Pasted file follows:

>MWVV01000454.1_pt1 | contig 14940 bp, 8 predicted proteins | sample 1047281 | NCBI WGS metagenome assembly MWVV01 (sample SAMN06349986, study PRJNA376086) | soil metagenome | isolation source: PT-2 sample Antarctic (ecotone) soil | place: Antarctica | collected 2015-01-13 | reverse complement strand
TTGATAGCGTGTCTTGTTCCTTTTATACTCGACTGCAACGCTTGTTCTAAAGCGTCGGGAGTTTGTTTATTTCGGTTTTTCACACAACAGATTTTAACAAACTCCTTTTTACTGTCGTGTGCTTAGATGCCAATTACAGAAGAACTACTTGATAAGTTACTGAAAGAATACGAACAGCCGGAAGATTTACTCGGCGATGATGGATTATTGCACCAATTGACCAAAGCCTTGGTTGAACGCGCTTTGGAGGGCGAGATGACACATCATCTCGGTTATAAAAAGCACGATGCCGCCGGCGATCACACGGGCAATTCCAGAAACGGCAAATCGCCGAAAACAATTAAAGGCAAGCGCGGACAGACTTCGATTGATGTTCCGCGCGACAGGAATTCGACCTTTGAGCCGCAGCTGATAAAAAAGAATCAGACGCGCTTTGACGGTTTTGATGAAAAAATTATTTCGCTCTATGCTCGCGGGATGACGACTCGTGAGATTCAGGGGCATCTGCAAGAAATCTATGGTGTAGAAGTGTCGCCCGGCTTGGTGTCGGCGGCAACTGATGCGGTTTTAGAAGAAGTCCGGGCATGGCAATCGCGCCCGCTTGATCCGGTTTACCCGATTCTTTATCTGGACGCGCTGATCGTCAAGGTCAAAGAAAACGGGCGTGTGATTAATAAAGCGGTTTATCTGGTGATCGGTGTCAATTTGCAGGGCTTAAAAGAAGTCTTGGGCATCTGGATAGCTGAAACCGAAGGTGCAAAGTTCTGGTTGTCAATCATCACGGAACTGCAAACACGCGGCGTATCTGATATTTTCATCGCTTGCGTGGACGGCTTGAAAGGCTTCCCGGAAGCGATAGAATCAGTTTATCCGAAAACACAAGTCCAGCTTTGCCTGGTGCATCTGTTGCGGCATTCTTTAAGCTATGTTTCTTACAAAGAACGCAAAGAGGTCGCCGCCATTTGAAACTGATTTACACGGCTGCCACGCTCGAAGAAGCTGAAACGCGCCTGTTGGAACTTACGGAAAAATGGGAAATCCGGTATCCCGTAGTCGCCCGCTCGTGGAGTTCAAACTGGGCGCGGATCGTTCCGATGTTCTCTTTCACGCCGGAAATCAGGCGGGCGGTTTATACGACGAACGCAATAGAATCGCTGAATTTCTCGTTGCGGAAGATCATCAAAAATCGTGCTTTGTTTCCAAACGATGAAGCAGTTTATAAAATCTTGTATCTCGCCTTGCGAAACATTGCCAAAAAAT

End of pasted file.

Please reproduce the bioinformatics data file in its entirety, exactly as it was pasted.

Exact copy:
>MWVV01000454.1_pt1 | contig 14940 bp, 8 predicted proteins | sample 1047281 | NCBI WGS metagenome assembly MWVV01 (sample SAMN06349986, study PRJNA376086) | soil metagenome | isolation source: PT-2 sample Antarctic (ecotone) soil | place: Antarctica | collected 2015-01-13 | reverse complement strand
TTGATAGCGTGTCTTGTTCCTTTTATACTCGACTGCAACGCTTGTTCTAAAGCGTCGGGAGTTTGTTTATTTCGGTTTTTCACACAACAGATTTTAACAAACTCCTTTTTACTGTCGTGTGCTTAGATGCCAATTACAGAAGAACTACTTGATAAGTTACTGAAAGAATACGAACAGCCGGAAGATTTACTCGGCGATGATGGATTATTGCACCAATTGACCAAAGCCTTGGTTGAACGCGCTTTGGAGGGCGAGATGACACATCATCTCGGTTATAAAAAGCACGATGCCGCCGGCGATCACACGGGCAATTCCAGAAACGGCAAATCGCCGAAAACAATTAAAGGCAAGCGCGGACAGACTTCGATTGATGTTCCGCGCGACAGGAATTCGACCTTTGAGCCGCAGCTGATAAAAAAGAATCAGACGCGCTTTGACGGTTTTGATGAAAAAATTATTTCGCTCTATGCTCGCGGGATGACGACTCGTGAGATTCAGGGGCATCTGCAAGAAATCTATGGTGTAGAAGTGTCGCCCGGCTTGGTGTCGGCGGCAACTGATGCGGTTTTAGAAGAAGTCCGGGCATGGCAATCGCGCCCGCTTGATCCGGTTTACCCGATTCTTTATCTGGACGCGCTGATCGTCAAGGTCAAAGAAAACGGGCGTGTGATTAATAAAGCGGTTTATCTGGTGATCGGTGTCAATTTGCAGGGCTTAAAAGAAGTCTTGGGCATCTGGATAGCTGAAACCGAAGGTGCAAAGTTCTGGTTGTCAATCATCACGGAACTGCAAACACGCGGCGTATCTGATATTTTCATCGCTTGCGTGGACGGCTTGAAAGGCTTCCCGGAAGCGATAGAATCAGTTTATCCGAAAACACAAGTCCAGCTTTGCCTGGTGCATCTGTTGCGGCATTCTTTAAGCTATGTTTCTTACAAAGAACGCAAAGAGGTCGCCGCCATTTGAAACTGATTTACACGGCTGCCACGCTCGAAGAAGCTGAAACGCGCCTGTTGGAACTTACGGAAAAATGGGAAATCCGGTATCCCGTAGTCGCCCGCTCGTGGAGTTCAAACTGGGCGCGGATCGTTCCGATGTTCTCTTTCACGCCGGAAATCAGGCGGGCGGTTTATACGACGAACGCAATAGAATCGCTGAATTTCTCGTTGCGGAAGATCATCAAAAATCGTGCTTTGTTTCCAAACGATGAAGCAGTTTATAAAATCTTGTATCTCGCCTTGCGAAACATTGCCAAAAAAT